O'Malley's sentence is vacated. The case is remanded to the district court for further sentencing proceedings consistent with this opinion.
In preparing O'Malley's presentence investigation report, the probation officer used the 1995 version of the sentencing guidelines. The district court and the parties have similarly assumed that the 1995 version of the guidelines applies in the present case. Section 1B1.11 of the 2002 version of the sentencing guidelines provides in pertinent part: "The court shall use the Guidelines Manual in effect on the date that the defendant is sentenced," except that, "[i]f the court determines that use of the Guidelines Manual in effect on the date that the defendant is sentenced would violate theex poste facto clause of the United States Constitution, the court shall use the Guidelines Manual in effect on the date that the offense of conviction was committed." In the present case, application of the 2002 Guidelines Manual, which was in effect at the time of O'Malley's sentencing hearing, would result in a higher sentence than application of the 1995 version, which was in effect at the time of the offense. Under the 2002 Guidelines Manual, USSG § 2B1.1, a crime of fraud with an amount of loss between $400,000 and $1,000,000 results in an adjusted base offense level of 20. Without any additional offense level adjustments, O'Malley's sentencing range under the 2002 guidelines would be 33 to 41 months.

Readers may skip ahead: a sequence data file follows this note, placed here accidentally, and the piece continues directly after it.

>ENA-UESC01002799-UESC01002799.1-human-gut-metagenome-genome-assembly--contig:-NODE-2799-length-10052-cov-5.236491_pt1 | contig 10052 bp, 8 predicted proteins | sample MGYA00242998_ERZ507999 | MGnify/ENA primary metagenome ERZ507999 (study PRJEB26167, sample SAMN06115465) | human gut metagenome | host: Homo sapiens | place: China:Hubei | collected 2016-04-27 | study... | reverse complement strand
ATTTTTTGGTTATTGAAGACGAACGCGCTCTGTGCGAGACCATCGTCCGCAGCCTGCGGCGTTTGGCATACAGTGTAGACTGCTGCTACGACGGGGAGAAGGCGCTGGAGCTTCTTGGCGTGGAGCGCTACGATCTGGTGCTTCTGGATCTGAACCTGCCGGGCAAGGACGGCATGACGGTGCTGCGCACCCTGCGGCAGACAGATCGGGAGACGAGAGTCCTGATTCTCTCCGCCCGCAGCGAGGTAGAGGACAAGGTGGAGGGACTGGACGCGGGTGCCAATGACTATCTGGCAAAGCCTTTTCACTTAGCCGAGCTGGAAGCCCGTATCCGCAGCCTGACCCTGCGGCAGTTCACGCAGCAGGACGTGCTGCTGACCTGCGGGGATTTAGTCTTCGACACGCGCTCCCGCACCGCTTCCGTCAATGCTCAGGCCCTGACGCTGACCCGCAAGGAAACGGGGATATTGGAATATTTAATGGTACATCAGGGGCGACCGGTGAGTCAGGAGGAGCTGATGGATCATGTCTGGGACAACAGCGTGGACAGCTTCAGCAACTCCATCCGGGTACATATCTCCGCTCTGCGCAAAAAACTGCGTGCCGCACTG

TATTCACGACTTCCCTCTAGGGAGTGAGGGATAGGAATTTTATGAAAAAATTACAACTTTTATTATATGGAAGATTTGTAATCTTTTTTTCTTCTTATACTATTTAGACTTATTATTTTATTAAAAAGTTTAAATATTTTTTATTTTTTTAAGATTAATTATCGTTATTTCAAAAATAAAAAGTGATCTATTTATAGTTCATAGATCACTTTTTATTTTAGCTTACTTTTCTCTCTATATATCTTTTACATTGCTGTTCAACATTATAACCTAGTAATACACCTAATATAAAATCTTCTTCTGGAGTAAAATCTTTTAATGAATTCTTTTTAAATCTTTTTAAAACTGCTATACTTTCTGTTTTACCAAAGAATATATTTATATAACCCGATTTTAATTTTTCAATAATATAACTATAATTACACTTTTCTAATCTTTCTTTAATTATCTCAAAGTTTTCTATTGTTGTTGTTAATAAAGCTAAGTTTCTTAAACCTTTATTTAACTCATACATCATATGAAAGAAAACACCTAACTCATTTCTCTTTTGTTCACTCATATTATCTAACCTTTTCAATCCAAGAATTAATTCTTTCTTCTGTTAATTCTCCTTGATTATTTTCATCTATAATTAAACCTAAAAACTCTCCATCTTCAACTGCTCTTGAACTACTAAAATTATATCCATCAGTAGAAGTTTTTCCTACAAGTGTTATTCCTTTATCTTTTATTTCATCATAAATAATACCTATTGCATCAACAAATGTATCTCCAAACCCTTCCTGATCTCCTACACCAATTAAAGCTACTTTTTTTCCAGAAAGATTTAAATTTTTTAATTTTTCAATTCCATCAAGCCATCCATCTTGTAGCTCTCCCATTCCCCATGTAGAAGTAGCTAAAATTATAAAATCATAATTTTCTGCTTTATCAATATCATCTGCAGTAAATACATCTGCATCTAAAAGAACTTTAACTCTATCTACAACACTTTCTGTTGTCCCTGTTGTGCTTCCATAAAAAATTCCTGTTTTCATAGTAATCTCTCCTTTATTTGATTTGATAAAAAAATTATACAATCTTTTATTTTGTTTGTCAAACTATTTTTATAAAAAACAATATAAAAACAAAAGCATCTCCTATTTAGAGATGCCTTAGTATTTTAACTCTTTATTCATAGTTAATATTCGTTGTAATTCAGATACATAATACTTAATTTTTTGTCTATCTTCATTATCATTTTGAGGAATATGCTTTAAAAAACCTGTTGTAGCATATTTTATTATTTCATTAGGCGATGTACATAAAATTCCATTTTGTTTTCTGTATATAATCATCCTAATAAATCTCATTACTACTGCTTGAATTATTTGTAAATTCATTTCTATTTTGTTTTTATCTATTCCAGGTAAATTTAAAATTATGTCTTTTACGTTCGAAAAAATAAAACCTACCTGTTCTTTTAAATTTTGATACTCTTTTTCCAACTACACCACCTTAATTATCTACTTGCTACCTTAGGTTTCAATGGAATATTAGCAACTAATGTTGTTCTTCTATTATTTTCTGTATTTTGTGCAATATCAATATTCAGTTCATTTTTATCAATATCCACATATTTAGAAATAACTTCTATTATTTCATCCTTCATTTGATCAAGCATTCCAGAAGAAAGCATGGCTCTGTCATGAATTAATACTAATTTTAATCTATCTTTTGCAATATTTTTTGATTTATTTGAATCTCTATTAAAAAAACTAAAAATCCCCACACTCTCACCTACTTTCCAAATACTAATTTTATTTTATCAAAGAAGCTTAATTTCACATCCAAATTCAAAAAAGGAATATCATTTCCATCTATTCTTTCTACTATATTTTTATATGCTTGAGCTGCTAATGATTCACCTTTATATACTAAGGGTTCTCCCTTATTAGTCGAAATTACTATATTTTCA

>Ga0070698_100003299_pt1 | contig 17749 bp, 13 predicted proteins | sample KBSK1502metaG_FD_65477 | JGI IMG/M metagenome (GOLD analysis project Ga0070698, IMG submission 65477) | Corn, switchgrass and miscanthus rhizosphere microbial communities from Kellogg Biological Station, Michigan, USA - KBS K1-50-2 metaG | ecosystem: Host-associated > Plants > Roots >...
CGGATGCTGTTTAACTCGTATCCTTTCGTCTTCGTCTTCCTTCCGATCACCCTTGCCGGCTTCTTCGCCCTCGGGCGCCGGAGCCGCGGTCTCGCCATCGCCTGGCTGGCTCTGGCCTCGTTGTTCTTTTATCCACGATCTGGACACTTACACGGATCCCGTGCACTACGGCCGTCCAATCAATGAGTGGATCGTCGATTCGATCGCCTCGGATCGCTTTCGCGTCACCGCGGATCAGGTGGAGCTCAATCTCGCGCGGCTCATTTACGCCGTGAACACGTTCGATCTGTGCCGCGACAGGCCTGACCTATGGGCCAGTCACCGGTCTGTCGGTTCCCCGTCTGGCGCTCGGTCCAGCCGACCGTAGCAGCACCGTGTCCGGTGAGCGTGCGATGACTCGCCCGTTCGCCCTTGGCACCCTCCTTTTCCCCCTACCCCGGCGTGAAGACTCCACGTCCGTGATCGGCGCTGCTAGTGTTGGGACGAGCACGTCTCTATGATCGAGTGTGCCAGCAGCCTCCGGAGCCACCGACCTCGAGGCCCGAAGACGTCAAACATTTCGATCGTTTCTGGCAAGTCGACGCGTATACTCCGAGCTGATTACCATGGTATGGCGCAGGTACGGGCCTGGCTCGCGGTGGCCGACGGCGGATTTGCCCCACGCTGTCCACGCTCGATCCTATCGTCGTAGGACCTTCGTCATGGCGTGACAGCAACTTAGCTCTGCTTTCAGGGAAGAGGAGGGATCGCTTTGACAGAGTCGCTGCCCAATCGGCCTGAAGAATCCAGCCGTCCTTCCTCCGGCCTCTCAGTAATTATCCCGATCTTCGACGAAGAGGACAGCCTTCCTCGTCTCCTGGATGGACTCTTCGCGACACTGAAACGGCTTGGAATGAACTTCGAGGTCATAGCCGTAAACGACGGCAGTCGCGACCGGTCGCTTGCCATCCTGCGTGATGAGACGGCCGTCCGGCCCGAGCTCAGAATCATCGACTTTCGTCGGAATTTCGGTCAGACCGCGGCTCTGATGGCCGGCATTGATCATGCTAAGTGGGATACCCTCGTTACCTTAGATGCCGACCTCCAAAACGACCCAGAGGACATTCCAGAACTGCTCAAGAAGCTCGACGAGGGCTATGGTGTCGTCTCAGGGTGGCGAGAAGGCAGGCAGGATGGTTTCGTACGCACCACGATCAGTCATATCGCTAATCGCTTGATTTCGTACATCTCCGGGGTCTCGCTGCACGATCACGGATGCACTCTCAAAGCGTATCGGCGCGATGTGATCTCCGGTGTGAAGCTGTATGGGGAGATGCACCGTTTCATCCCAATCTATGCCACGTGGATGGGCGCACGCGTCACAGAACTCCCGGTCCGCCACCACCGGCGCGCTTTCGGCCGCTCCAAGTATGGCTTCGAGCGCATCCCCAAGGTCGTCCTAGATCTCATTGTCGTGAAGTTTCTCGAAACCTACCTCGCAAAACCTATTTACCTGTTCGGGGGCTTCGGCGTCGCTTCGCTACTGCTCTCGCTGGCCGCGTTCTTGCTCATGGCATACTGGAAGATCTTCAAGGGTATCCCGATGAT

The PSR noted that the district court had already ruled at Doyon's sentencing hearing that the amount of the loss to the victim was $459,047.02
O'Malley and Lininger were sentenced at the same hearing on March 4, 2003. Because Lininger had cooperated with the government and agreed to testify against O'Malley, he received a sentence of probation under USSG § 5K1.1
In its written objections, the government argued that the amount of loss should be $736,460.00. However, the government corrected its position at the sentencing hearing and argued for a $756,460.00 loss figure, which included the $20,000.00 in kickbacks paid to the three unindicted co-conspiratorsSee Sentencing Transcript at 3.
As stated above, the Gold Bank letter had not previously been submitted to the district court, although the character letters had been. Defense counsel explained: "And I have with me, Judge, the original of the letter from Gold Bank. At the time we submitted letters to the Court, we had not yet received that original." Sentencing Transcript at 8
O'Malley maintains: "The Gold Bank letter simply asks the district court to consider probation. This letter indicates in part that `[w]e recognize that this matter is under the jurisdiction of the Federal Court and the Presiding Judge will ultimately make the decision as to the disposition of Mr. O'Malley's case.' The Bank is simply asking the Court to impose probation." Brief for Appellee at 26-27